Whenever Allah SWT applies the description 'halal’ (lawful; legal) to food in the Qur’an, He also uses the description ‘tayyib’, meaning ‘pure’ or ‘good’. As Muslims, we need to know about the purity of our food. This includes GM food.

"Allah created the heavens and the earth in true (proportions): verily in that is a Sign for those who believe." The Qur'an (29:44)

Does GM corrupt Allah SWT's 'true proportions'? To begin addressing this question, let us (briefly) consider what the process of making GM crops entails and what this means for the earth …

To genetically modify the cells of a plant, a gene is usually taken from another plant or other organism and inserted into the plant. All of the plant's cells are then affected by the new gene and take on its characteristics. This includes the reproductive cells, meaning that subsequent generations will inherently carry the GM trait. The inserted gene will be chosen for a particular characteristic, but the insertion process can also lead to impacts on neighbouring genes.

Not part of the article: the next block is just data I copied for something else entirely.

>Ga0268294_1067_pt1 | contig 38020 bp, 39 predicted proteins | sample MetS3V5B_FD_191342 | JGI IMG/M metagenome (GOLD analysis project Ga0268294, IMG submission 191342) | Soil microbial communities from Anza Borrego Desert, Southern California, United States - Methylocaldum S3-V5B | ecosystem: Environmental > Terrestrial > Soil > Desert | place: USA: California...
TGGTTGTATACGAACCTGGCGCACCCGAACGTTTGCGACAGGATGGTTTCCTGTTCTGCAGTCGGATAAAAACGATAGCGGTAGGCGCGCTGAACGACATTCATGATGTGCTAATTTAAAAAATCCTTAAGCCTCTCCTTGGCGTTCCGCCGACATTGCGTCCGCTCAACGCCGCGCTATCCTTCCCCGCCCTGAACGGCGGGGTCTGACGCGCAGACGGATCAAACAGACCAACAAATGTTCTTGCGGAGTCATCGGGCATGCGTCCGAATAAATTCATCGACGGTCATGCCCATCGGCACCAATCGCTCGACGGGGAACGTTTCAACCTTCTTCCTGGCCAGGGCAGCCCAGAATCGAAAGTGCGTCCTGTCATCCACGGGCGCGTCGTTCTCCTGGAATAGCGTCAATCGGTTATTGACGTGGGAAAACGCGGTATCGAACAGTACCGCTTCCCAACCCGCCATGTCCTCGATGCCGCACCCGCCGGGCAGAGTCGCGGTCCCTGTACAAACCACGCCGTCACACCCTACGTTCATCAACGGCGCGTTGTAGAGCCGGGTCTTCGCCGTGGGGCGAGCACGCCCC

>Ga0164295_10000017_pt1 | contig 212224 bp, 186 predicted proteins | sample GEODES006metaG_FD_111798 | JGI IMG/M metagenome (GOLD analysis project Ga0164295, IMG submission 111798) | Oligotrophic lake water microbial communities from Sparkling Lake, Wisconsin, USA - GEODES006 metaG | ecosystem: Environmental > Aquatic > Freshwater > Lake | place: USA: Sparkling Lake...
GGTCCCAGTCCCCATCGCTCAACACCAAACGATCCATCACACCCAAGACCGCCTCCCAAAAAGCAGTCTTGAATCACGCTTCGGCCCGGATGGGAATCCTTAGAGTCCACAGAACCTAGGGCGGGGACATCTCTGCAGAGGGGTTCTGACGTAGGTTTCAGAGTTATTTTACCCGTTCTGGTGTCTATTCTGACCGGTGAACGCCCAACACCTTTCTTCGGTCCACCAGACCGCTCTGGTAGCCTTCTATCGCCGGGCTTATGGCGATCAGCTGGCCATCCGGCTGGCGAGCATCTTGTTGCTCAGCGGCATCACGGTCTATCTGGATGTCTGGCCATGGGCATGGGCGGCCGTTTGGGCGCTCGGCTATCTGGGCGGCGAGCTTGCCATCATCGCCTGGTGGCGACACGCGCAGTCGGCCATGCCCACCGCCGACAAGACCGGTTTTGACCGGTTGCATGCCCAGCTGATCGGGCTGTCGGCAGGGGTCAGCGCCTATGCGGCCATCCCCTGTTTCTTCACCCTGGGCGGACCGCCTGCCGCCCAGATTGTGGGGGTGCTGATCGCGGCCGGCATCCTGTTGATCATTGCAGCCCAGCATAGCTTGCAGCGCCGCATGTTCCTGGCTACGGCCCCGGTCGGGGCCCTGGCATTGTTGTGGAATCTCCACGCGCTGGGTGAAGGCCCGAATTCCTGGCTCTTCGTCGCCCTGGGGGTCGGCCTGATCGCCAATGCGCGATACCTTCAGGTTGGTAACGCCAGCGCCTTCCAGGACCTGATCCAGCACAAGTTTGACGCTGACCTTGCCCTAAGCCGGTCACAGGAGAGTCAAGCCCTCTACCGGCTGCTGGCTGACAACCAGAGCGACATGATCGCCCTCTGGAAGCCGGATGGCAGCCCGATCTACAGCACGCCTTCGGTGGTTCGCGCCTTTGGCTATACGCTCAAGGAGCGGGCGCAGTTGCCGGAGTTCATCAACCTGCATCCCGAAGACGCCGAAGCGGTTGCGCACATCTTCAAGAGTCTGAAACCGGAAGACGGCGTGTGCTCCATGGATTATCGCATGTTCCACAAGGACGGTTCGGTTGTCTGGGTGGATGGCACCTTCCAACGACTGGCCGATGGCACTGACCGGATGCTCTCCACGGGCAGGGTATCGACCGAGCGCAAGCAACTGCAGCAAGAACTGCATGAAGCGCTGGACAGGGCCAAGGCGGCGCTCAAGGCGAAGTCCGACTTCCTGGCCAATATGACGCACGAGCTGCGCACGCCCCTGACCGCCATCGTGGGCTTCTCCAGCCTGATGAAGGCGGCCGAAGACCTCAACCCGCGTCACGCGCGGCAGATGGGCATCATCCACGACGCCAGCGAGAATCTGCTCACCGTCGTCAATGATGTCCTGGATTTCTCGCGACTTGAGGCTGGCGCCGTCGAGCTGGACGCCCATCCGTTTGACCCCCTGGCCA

GM can lead to changes that go beyond those that can occur through traditional cross breeding. When GM crops are grown in open land, the spread of GM from them cannot be contained since plants are pollenated by wind and insects. We must question whether impacts upon the food chain and the environment surrounding GM crops can be comprehensively predicted or controlled. These impacts include effects upon the people who eat the products of animals fed with GM crops, for example meat, dairy products or eggs.

As Muslims, we need to consider whether or not the open growing of GM crops, that lead to changes that cannot be contained, transgresses the balance in Allah SWT's creation.

“The sun and the moon follow courses (exactly) computed;
And the herbs and the trees – both (alike) bow in adoration.
And the Firmanent has He raised high, and He has set up the Balance (of Justice),
In order that ye may not transgress (due) balance.”
The Qur'an (55:5-8)

Do we know whether or not GM food products are tayyib?